Out on a nocturnal expedition, and discovered I wasn’t the only one.
A shape on the path, its coloration blending in orangely with the surroundings under the sodium light, adumbrated by shadow. There as still as a statue, as if it had both just materialised that instant and also been there all along for centuries, was a large frog, squatting crouched in its sumo pose, jewel eye impassively taking in the scene, weighing up when to make a next move.
|Time and toad wait for no one ....|
A few more steps and there was another, then another, and a mature palmate newt, then another newt, a toad, then more toads and frogs, at intervals along the church path. All 3 of our common species were on the march, on one short brief stretch of urban Exeter footpath. One could imagine the earth had belched them up from some netherworldly subterranean place, an amphibian version of a Stanley Spencer mass resurrection for spring.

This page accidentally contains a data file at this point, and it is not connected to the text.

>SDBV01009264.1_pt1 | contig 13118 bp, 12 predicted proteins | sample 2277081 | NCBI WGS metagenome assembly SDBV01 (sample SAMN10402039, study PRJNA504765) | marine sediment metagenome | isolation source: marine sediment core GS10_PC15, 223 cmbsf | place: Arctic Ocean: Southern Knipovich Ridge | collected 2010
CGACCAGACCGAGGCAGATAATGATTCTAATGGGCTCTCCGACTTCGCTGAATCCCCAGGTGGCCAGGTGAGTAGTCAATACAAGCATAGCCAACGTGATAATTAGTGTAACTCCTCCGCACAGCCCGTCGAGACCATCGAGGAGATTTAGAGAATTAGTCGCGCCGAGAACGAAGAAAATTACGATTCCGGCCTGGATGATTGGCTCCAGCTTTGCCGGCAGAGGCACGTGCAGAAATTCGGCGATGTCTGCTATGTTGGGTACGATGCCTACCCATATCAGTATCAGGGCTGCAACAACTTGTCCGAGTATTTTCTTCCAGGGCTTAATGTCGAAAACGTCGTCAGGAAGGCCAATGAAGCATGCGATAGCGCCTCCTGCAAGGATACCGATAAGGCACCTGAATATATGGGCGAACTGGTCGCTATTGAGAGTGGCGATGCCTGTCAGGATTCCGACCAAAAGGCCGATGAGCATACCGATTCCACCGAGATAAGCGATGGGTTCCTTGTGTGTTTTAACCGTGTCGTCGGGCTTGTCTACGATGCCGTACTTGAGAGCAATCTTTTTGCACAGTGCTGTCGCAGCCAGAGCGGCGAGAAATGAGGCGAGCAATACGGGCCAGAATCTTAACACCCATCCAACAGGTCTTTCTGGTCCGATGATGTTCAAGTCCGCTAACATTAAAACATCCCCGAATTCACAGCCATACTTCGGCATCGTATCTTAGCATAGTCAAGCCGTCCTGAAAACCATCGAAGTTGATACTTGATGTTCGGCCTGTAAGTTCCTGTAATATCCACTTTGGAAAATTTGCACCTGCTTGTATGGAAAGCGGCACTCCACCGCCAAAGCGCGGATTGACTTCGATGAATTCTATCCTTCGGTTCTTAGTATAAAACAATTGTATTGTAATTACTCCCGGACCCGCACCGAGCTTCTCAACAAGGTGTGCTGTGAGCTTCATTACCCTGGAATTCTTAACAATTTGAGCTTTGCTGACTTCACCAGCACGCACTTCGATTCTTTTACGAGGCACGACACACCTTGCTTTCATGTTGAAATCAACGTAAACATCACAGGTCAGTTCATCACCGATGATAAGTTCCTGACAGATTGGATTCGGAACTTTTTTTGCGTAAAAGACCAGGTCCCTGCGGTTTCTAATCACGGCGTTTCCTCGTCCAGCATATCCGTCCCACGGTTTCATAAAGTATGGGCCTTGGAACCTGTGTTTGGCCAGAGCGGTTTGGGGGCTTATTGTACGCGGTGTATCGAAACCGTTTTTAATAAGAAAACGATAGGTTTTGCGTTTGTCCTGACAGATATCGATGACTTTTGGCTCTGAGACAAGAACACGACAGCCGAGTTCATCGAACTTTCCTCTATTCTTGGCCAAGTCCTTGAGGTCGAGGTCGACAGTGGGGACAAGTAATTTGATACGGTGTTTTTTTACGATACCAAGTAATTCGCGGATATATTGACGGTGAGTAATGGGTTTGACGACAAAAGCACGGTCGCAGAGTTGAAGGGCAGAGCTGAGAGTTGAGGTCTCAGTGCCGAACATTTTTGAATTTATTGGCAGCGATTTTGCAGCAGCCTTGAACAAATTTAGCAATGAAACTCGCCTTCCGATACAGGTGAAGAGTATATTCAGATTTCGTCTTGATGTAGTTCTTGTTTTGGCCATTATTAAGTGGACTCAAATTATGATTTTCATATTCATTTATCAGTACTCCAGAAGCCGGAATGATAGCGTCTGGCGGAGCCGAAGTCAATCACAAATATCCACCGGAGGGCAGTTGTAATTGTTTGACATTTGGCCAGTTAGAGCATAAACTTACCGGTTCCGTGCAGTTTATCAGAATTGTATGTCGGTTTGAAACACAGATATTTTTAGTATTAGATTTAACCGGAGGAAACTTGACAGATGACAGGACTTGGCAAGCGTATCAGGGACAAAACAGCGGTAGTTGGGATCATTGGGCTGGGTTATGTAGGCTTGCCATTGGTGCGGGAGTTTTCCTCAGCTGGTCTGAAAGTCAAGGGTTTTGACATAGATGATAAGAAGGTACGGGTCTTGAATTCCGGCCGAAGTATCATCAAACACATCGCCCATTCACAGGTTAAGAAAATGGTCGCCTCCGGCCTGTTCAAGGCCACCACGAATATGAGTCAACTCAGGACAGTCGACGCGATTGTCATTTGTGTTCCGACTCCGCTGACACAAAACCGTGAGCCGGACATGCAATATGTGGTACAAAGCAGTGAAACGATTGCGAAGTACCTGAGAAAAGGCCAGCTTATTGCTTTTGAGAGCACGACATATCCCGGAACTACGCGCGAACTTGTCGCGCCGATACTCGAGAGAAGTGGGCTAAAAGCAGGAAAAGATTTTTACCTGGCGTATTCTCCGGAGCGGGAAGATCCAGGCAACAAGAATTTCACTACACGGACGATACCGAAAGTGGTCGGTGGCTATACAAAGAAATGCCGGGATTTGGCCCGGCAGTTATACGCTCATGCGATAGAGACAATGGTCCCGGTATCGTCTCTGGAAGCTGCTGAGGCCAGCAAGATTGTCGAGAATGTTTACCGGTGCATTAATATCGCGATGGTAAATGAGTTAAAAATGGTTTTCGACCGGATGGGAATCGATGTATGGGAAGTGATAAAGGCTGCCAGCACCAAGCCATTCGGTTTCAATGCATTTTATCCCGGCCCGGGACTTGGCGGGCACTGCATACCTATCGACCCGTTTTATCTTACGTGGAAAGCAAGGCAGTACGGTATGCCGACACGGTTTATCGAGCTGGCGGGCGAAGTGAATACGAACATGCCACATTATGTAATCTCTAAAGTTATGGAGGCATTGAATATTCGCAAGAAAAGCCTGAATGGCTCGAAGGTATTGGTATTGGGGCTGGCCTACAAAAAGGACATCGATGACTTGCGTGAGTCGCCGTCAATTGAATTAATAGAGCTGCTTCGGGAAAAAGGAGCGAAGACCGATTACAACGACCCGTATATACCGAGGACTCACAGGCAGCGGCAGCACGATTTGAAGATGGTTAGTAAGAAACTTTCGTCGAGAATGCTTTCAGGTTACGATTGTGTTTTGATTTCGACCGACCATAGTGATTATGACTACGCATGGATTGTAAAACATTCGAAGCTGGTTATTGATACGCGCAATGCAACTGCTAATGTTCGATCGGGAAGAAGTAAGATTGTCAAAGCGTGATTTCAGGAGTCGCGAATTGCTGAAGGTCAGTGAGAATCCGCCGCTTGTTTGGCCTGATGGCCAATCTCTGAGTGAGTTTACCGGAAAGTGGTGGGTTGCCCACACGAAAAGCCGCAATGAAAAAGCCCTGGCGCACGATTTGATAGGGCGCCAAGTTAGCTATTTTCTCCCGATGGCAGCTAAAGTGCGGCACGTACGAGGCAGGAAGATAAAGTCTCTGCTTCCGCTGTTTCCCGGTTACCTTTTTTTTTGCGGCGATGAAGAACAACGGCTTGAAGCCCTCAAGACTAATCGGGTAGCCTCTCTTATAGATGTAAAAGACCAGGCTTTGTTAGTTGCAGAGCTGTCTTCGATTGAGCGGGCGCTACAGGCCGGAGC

The last few nights had been mild and wet, constantly damp, intermittent rain, then more rain, with nocturnal temperatures tipping above 5oC. This must have been the trigger to stir from hibernation, emerging from damp corners of gardens from under stones, paths, sheds, and the soil.
It’s easy to forget about the terrestrial part of the amphibian lifecycle, and that most of the amphibian year is spent away from the pond - apart from the breeding season. In these squally warmer wet nights, the moist atmosphere aids breathing through the skin and gives less risk of dehydration, plus means that ditches and ponds may be filling up. Collective emergence gives better odds that any one individual will survive the gathering attention of predators.
|Toadzilla, on the march (on some screens this may be too dark to see)|